He doesn't enlarge upon these figures and there is no table included showing total numbers included in this survey, but the '60%' is substantial larger than the '25%' estimation of Hario. A few factors may have influenced this estimation:
- Jonsson's research extended much longer, into September, and may have included birds commencing primary moult in a later stage.
- Jonsson included all adult-looking birds, and he may have included near-adults as well. Near-adults may still start the renewal earlier than true adults. Hario, checking breeding adults in the colony, had probably lower numbers of 4cy and 5cy birds.
- Jonsson's research was done in the mid and late 90's, and, given the poorer and poorer breeding successes for fuscus in the last decades, there may be a minor shift in moult strategy due to 'surplus energy and surplus time', as was questioned by Hario in the early 80's.

2591.jpg (41149 bytes)Larus fuscus fuscus adult, August 03 2002, Stockholm, Sweden. The head feathers on crown and nape are heavily worn by August.
2850.jpg (78119 bytes)Larus fuscus fuscus adult, August 04 2002, Stockholm, Sweden. The centre of Stockholm with fuscus Lesser Black-backed Gulls. The quays of the "old town" are the best bet.
2737.jpg (74711 bytes)Larus fuscus fuscus adult, August 03 2002, Stockholm, Sweden. Two adult fuscus with a 3cy argentatus and a juvenile fuscus. Most adults don't start moult by early August, but there are exceptions, like this individual, which started the wing-covert moult.
2628.jpg (47385 bytes)Larus fuscus fuscus adult, August 03 2002, Stockholm, Sweden. The majority of adults still have all primaries present in the first week of August. This individual has the tail-feathers in remarkable good condition.
2552.jpg (60474 bytes)Larus fuscus fuscus adult, August 03 2002, Stockholm, Sweden. A minority started primary moult by early August, with this individual missing p1. As seen in many birds, only p10 has a mirror.
2541.jpg (30237 bytes)Larus fuscus fuscus adult, August 03 2002, Stockholm, Sweden. Probably the most advanced primary moult in adult fuscus. In the left wing p1-3 are missing and it's just the moment that p3 will be dropped in the the right.
2598.jpg (77083 bytes)Larus fuscus fuscus adult, August 03 2002, Stockholm, Sweden. In this bird the scapular coverts have worn away largely, almost to the base of the feathers, creating a more than average tertial-step.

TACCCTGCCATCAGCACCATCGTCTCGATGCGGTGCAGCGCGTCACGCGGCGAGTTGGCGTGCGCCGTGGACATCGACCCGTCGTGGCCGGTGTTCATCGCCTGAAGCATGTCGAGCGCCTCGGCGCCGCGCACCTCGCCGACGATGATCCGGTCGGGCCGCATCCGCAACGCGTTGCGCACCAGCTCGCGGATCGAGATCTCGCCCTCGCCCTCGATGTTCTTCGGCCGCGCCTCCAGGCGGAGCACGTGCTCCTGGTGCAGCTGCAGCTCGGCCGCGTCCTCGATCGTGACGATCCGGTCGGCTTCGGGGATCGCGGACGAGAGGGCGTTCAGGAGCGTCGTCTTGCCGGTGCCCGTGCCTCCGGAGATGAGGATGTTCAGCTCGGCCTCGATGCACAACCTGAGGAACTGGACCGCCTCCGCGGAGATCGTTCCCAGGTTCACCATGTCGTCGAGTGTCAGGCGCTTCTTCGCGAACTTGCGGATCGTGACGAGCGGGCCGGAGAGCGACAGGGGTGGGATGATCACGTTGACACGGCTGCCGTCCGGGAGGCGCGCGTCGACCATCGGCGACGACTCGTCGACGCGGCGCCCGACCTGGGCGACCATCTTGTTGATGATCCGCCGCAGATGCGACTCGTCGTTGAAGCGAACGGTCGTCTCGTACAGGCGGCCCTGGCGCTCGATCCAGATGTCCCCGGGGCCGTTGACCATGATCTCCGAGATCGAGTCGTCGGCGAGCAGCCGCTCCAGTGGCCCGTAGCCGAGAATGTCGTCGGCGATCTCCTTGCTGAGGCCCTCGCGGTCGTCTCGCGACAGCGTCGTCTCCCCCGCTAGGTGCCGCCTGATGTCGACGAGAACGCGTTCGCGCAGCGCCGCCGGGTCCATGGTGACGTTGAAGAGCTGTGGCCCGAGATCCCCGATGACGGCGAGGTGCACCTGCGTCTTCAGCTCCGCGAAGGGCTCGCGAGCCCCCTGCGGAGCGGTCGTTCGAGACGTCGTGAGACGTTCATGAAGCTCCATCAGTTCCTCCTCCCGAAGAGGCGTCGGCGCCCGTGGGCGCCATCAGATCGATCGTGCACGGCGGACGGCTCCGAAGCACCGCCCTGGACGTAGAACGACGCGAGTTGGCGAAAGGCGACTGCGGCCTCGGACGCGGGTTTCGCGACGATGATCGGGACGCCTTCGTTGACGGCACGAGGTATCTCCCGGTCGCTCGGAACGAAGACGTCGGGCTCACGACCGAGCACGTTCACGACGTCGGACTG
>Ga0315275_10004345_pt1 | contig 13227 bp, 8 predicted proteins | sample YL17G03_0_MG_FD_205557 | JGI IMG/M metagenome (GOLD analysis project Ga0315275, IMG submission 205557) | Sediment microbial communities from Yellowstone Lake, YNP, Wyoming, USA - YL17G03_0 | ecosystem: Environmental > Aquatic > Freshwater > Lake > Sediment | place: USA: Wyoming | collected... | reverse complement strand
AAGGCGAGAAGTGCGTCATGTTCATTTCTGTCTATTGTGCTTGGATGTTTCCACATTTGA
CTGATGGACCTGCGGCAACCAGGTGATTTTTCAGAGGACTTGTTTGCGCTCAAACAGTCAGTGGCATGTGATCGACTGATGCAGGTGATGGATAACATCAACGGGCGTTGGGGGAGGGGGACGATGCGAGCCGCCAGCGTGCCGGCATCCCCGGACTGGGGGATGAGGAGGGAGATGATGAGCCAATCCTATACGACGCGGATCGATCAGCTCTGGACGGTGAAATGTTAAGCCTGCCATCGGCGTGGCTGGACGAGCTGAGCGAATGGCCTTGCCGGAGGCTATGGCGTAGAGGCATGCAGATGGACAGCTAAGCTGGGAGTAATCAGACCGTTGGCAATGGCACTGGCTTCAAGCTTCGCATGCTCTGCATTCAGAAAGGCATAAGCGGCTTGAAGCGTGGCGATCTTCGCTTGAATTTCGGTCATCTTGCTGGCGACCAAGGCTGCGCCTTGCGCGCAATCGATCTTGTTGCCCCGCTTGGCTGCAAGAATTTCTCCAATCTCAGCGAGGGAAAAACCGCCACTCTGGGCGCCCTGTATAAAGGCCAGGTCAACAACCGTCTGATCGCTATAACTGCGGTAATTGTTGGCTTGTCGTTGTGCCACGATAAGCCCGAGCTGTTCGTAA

2606.jpg (83245 bytes)Larus fuscus fuscus adult, August 03 2002, Stockholm, Sweden. Note the large mirror on p10 and the strong brown hue on the old and worn wing-coverts and scapulars.
2621.jpg (63339 bytes)Larus fuscus fuscus adult, August 03 2002, Stockholm, Sweden. A pitch-black adult with a brown hue on the edges of the greater coverts and on the lowest lower scapulars. The carpal edge lacks the brown hue.
2668.jpg (62504 bytes)Larus fuscus fuscus adult, August 03 2002, Stockholm, Sweden. Another pitch-black adult lacking the brown hue on the edges of the wing- coverts. This is probably the darkest fuscus present. The dark upper-parts, the slender bill, elongated wings and small size make it an attractive gull.
2670.jpg (79241 bytes)Larus fuscus fuscus, August 03 & 04 2002, Stockholm, Sweden. An individual which is not easily aged as there is still some black on the bill and some of the wing-coverts are very pale brown. P10 and p9 show a mirror.
2673.jpg (69869 bytes)Larus fuscus fuscus adult, August 04 2002, Stockholm, Sweden. An adult fuscus with tertial #5 showing a pronounced dark centre, which may be an indication for immaturity.
2705.jpg (46243 bytes)Larus fuscus fuscus adult, August 04 2002, Stockholm, Sweden. An adult fuscus showing red on the upper mandible.
2757.jpg (48108 bytes)Larus fuscus fuscus adult, August 04 2002, Stockholm, Sweden. An adult fuscus with a broken leg. The tail is completely white and no tail-feathers have been shed. P1-10 are present.
2770.jpg (63524 bytes)Larus fuscus fuscus adult, August 04 2002, Stockholm, Sweden. An adult fuscus which has started the moult of the wing-coverts.
2772.jpg (63241 bytes)Larus fuscus fuscus adult, August 04 2002, Stockholm, Sweden. In the scapulars about 50% of the feathers is pitch-black, while the other 50% has the same delicate brown hue. Note the hint of black on the curve of the upper mandible.
2774.jpg (75259 bytes)Larus fuscus fuscus adult, August 04 2002, Stockholm, Sweden. Primaries p1-p7 appear fresher than the outer primaries p8-p10, which lack white tip. The white tips on p6 and even p7 are very obvious and hardly worn.
2804.jpg (79072 bytes)Larus fuscus fuscus adult, August 04 2002, Stockholm, Sweden. An elongated, long-winged adult fuscus.
3564c0ra.jpg (57266 bytes)Larus fuscus fuscus CORA 3cy, August 08-09 2002, Tampere, Finland (61.33N 24.59E). Click the thumbnail to go to several ringed individuals from the Finnish ringing program.
2851.jpg (74138 bytes)Larus fuscus intermedius / fuscus adult, August 04 2002, Stockholm, Sweden. A slightly stronger built, larger and more powerful bird with a pronounced angular bill and head.